Cytosolic and mitochondrial fraction preparation

Cells were treated with andrographolide (30 μM) for 48 h and mitochondrial as well as cytosolic fractions were obtained with a mitochondria isolation kit (Pierce, Rockford, USA). The mitochondrial pellet was re-suspended in sample buffer for SDS-gel electrophoresis and analyzed by Western blot using cytochrome c antibody. COX IV and β-actin were used as loading controls for the mitochondrial fraction and cytosolic fraction respectively. Cytosolic fractions were also Western blotted for studying cytochrome c expression [26].

Western blotting

Cells from control regime and andrographolide treatment (30 μM, 48 h) were used for Western blot [27]. After centrifugation, cell pellets were lysed in RIPA buffer containing protease and phosphatase inhibitors (Roche, Germany). Each cell lysate was used for protein assay with Bio-Rad protein assay kit (Bio-Rad, USA) [28]. A protein sample of 50 μg was electrophoresed in a 12 % SDS-PAGE. Proteins were electro-transferred from the gel onto a nitrocellulose membrane (Amersham Biosciences, UK). After incubating with blocking buffer containing 5 % nonfat milk for 1 h, the membranes were probed with the primary antibody specific for Bcl-xL (1:750 dilution), Bcl-2 (1:1000), Bax (1:1000), cytochrome c (1:800) and Apaf-1 (1:500) at 4 °C. Membrane was then washed thrice with TBST (Tris buffered saline having 0.1 % Tween-20, pH 7.5), exposed to horseradish peroxidase conjugated secondary antibody (1:2500) and was then kept at 25 °C for 1 h. The membrane was then finally washed thrice with TBST. The protein bands were visualized by incubating the membrane with diaminobenzidine/hydrogen peroxide (Sigma-Aldrich) for color reaction. β-Actin and COX IV were also detected as loading controls.

Caspase activity assay

MDA-MB-231 cells (1 × 105 cells per ml) were incubated with different concentrations of andrographolide (0, 15, 30, 45 and 60 μM) for 24 h and then centrifuged to detect caspase-3 and caspase-9 activation using caspase fluoremetric protease assay kit following manufacturer’s instructions. Briefly, cells were lysed in RIPA buffer supplemented with protease inhibitor cocktail and 10 μl lysate were diluted with 10 μl substrate buffer (1:1) containing 100 μM each of fluorogenic substrate, DEVD-AFC and LEHD-AFC for caspase-3 and caspase-9 respectively, and was then incubated for 90 min at 37 °C. Reactions were stopped using 0.2 mM sodium phosphate buffer (pH 7.5) and fluorescence was quantified by a spectrofluorometer (excitation, 405 nm; emission, 505 nm). Experiment was also performed using MCF-7 cells.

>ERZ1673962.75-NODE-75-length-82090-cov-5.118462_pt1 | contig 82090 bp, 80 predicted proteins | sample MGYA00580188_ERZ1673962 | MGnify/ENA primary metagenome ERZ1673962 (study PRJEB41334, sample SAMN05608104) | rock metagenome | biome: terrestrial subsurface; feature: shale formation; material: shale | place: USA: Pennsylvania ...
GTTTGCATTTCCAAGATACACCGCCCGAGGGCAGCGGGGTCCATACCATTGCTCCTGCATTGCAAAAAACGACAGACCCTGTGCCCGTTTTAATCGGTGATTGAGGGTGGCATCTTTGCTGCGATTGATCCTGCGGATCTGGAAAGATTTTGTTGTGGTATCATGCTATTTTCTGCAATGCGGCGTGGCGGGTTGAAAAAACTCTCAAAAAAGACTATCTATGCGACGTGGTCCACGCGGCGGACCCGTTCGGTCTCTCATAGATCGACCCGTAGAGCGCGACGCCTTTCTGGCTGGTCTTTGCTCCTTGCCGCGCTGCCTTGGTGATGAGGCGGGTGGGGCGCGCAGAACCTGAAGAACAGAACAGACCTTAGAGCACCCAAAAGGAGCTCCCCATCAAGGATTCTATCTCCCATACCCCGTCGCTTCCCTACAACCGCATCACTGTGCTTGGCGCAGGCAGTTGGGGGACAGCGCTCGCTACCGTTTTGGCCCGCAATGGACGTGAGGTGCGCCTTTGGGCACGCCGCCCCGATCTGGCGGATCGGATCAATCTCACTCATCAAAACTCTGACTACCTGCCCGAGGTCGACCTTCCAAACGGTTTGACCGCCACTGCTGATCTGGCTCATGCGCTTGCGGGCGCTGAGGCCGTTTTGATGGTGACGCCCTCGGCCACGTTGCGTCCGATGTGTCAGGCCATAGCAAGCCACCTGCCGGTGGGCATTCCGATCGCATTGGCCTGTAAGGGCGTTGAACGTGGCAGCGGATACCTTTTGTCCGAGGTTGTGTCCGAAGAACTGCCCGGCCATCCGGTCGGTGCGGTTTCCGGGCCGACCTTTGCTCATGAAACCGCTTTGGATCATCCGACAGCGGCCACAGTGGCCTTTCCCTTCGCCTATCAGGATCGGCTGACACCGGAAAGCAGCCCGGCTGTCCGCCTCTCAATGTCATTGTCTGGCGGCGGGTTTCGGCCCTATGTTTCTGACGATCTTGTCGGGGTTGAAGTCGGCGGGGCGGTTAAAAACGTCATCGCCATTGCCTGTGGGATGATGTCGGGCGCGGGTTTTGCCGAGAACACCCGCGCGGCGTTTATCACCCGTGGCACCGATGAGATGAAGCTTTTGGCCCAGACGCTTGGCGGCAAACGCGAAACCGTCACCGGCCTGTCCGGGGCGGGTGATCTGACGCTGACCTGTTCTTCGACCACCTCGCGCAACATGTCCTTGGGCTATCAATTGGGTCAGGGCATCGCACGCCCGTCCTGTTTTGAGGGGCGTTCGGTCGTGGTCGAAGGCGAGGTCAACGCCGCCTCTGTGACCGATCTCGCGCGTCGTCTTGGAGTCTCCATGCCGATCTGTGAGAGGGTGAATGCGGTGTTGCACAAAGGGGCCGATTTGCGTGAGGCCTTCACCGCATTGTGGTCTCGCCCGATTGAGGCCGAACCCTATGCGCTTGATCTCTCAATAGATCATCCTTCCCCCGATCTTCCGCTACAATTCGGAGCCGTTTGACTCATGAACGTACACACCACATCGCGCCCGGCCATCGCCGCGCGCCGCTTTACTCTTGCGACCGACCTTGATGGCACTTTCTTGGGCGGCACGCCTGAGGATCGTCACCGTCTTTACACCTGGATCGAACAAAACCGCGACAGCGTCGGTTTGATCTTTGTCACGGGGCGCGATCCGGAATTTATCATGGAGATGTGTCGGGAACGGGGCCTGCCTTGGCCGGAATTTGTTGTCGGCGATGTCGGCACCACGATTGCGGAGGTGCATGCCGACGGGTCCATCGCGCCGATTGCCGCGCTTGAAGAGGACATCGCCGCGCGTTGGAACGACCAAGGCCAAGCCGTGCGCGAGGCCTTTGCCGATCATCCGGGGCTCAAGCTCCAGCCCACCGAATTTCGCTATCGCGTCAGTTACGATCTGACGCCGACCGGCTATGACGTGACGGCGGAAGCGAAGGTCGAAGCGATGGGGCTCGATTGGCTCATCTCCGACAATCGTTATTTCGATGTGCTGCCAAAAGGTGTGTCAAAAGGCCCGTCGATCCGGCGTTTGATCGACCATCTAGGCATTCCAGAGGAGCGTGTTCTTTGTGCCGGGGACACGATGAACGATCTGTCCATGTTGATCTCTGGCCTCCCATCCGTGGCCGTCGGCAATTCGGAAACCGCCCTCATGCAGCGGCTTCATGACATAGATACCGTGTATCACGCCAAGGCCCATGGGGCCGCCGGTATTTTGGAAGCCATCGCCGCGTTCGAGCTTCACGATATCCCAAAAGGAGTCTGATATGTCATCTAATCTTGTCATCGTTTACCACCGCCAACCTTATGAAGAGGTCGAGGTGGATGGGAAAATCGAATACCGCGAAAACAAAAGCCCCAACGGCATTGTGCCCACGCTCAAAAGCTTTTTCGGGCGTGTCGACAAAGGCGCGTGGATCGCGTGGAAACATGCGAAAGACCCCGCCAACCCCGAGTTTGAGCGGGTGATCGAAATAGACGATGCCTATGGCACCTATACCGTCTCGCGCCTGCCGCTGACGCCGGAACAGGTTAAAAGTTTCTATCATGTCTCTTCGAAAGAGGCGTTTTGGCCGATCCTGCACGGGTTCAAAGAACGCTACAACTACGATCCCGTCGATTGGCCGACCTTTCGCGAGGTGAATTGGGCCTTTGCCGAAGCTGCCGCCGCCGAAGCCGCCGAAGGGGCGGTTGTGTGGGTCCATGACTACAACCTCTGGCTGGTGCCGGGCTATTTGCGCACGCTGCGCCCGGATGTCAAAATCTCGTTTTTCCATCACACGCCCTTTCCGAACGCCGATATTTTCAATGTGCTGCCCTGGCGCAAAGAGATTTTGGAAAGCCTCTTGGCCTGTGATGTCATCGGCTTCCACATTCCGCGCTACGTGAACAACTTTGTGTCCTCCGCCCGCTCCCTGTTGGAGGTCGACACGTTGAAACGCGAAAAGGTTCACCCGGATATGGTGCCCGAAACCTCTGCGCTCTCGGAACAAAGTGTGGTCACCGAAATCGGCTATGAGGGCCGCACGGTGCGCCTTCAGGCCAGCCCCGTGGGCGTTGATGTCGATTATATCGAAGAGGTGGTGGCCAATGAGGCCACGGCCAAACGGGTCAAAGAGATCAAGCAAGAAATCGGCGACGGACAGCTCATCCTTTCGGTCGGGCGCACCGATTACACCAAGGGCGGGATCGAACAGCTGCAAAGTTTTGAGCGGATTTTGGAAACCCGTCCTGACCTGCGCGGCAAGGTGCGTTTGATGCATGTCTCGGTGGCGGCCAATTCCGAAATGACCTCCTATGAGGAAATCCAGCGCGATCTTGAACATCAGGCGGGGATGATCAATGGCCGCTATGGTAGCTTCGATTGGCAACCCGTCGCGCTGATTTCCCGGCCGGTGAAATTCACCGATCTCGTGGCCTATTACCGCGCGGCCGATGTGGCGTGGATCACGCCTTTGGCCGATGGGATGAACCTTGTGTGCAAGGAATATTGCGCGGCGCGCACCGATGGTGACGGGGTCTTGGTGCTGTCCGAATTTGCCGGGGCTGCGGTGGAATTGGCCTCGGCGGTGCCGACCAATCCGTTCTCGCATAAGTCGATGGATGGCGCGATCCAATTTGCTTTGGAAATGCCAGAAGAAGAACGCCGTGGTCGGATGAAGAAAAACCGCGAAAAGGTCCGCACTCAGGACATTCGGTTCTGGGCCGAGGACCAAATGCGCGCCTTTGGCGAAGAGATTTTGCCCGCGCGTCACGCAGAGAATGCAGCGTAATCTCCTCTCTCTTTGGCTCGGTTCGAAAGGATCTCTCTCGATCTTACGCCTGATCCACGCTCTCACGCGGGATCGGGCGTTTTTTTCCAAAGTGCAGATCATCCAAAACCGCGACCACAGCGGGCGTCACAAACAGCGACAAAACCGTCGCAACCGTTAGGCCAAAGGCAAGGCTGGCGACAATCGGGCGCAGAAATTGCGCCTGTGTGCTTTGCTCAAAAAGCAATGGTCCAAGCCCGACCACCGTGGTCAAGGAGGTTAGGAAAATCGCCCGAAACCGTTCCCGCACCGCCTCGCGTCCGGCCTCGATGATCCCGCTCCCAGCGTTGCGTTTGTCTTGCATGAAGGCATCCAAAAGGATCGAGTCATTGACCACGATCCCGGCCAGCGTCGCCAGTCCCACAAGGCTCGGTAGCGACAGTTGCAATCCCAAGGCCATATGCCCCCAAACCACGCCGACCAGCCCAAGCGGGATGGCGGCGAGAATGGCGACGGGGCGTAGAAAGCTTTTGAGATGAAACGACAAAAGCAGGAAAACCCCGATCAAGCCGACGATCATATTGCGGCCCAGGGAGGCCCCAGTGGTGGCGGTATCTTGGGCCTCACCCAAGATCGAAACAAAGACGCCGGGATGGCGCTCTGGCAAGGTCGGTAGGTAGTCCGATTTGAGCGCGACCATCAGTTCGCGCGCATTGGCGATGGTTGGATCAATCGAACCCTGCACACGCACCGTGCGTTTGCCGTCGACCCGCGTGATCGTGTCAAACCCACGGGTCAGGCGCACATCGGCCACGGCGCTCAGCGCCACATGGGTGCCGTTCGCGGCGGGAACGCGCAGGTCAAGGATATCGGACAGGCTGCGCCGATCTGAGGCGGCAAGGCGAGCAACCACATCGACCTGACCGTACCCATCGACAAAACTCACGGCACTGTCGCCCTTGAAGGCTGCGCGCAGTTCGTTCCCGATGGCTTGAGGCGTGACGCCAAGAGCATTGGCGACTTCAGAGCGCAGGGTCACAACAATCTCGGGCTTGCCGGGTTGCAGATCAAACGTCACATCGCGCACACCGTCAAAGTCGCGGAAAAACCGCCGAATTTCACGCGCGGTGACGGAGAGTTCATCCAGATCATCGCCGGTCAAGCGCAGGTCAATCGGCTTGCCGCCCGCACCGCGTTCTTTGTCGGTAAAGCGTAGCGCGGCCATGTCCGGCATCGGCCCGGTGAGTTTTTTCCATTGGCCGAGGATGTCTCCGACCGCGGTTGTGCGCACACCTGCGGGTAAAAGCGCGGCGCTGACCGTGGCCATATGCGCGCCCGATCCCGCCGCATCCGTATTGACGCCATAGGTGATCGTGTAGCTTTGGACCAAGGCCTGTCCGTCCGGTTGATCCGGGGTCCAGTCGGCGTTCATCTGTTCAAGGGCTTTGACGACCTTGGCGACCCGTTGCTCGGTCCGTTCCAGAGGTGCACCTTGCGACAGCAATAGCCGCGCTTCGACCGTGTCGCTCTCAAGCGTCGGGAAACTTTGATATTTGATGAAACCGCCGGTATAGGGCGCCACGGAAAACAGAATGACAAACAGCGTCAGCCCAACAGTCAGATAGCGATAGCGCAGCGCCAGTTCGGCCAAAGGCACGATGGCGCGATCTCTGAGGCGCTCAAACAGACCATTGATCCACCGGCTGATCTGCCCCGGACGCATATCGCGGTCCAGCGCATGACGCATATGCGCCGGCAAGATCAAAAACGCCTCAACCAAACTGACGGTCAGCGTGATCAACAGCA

Similar set of experiment was designed with MDA-MB-231 cells treated with 30 μM andrographolide along with Ac-DEVD-CHO (caspase-3 inhibitor) or Ac-LEHD-CHO (caspase-9 inhibitor). DMSO treated cells were considered as control set and compared.

In vivo pharmacokinetic studies

Female BALB/c mice, being divided into two groups (n = 6 per group), received andrographolide via oral route (PO) as well as intravenous (IV) bolus dosing at 50 mg/kg (equivalent to 142.73 μmol/kg and dose volume, 10 ml/kg) and 5 mg/kg body weight (equivalent to 14.27 μmol/kg and dose volume, 5 ml/kg) respectively. The formulation was prepared in 10 % DMSO, 10 % Cremophor and 80 % 1/15 (M) Na2HPO4 with dose volume of 10 ml/kg and 5 ml/kg for oral and IV respectively. ~50 μl of blood samples were collected at each time points (0.25, 0.5, 1, 2, 4, 8 and 24 h for PO and 0.08, 0.25, 0.5, 1, 2, 4, 8 and 24 h for IV) into heparinized capillary tubes by piercing the saphenous vein using a disposable needle (26 G). Blood samples were centrifuged at 3000 rpm for 10 min at 4 °C. The resulting plasma samples were stored at –80 °C until bioanalysis.

LC-MS/MS analysis